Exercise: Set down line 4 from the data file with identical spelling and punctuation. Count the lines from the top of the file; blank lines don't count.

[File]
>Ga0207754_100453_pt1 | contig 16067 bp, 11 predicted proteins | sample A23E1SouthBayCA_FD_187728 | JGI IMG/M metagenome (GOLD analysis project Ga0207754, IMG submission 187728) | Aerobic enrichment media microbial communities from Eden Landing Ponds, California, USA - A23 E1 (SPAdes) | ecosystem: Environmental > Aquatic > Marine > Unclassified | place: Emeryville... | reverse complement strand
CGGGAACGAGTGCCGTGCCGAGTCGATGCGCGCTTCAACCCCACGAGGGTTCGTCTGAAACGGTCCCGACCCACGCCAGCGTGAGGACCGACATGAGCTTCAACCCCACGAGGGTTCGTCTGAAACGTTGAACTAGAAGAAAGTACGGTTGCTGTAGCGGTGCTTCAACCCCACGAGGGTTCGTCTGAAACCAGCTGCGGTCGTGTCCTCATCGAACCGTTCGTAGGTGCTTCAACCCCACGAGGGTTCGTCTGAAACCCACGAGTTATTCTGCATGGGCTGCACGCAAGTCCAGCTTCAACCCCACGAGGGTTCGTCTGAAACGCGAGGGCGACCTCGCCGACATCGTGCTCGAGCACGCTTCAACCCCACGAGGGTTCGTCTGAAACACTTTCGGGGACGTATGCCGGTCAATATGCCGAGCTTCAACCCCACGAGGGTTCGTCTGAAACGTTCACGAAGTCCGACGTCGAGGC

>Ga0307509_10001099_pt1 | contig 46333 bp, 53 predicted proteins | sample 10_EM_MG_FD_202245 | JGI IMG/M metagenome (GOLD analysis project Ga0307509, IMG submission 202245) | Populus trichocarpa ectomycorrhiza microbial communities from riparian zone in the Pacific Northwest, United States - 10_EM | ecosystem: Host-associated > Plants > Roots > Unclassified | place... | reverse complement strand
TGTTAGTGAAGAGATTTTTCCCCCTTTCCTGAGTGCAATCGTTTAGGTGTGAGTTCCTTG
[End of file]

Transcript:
TGTTAGTGAAGAGATTTTTCCCCCTTTCCTGAGTGCAATCGTTTAGGTGTGAGTTCCTTG